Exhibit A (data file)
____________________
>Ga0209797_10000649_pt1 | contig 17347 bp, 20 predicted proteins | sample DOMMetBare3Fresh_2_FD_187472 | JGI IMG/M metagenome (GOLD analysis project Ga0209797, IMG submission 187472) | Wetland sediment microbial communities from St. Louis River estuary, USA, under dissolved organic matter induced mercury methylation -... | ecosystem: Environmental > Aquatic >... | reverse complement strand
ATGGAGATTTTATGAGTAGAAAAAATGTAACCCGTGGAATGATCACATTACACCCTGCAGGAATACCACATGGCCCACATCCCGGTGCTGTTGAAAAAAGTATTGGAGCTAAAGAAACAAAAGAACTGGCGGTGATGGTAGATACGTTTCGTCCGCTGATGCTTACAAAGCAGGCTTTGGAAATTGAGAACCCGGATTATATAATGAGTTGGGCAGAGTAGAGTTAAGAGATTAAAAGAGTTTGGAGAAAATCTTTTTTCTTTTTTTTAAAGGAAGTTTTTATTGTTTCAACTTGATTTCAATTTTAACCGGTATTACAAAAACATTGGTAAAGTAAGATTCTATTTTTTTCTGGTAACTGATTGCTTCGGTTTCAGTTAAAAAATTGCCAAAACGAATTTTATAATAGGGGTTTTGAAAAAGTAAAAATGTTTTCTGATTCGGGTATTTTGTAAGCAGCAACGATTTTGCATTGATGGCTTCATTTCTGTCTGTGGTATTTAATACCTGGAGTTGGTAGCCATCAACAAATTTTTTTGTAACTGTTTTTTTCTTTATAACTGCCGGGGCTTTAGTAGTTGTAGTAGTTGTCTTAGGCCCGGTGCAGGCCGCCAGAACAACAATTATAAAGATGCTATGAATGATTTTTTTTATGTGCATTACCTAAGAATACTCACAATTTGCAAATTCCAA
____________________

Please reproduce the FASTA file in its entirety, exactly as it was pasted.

>Ga0209797_10000649_pt1 | contig 17347 bp, 20 predicted proteins | sample DOMMetBare3Fresh_2_FD_187472 | JGI IMG/M metagenome (GOLD analysis project Ga0209797, IMG submission 187472) | Wetland sediment microbial communities from St. Louis River estuary, USA, under dissolved organic matter induced mercury methylation -... | ecosystem: Environmental > Aquatic >... | reverse complement strand
ATGGAGATTTTATGAGTAGAAAAAATGTAACCCGTGGAATGATCACATTACACCCTGCAGGAATACCACATGGCCCACATCCCGGTGCTGTTGAAAAAAGTATTGGAGCTAAAGAAACAAAAGAACTGGCGGTGATGGTAGATACGTTTCGTCCGCTGATGCTTACAAAGCAGGCTTTGGAAATTGAGAACCCGGATTATATAATGAGTTGGGCAGAGTAGAGTTAAGAGATTAAAAGAGTTTGGAGAAAATCTTTTTTCTTTTTTTTAAAGGAAGTTTTTATTGTTTCAACTTGATTTCAATTTTAACCGGTATTACAAAAACATTGGTAAAGTAAGATTCTATTTTTTTCTGGTAACTGATTGCTTCGGTTTCAGTTAAAAAATTGCCAAAACGAATTTTATAATAGGGGTTTTGAAAAAGTAAAAATGTTTTCTGATTCGGGTATTTTGTAAGCAGCAACGATTTTGCATTGATGGCTTCATTTCTGTCTGTGGTATTTAATACCTGGAGTTGGTAGCCATCAACAAATTTTTTTGTAACTGTTTTTTTCTTTATAACTGCCGGGGCTTTAGTAGTTGTAGTAGTTGTCTTAGGCCCGGTGCAGGCCGCCAGAACAACAATTATAAAGATGCTATGAATGATTTTTTTTATGTGCATTACCTAAGAATACTCACAATTTGCAAATTCCAA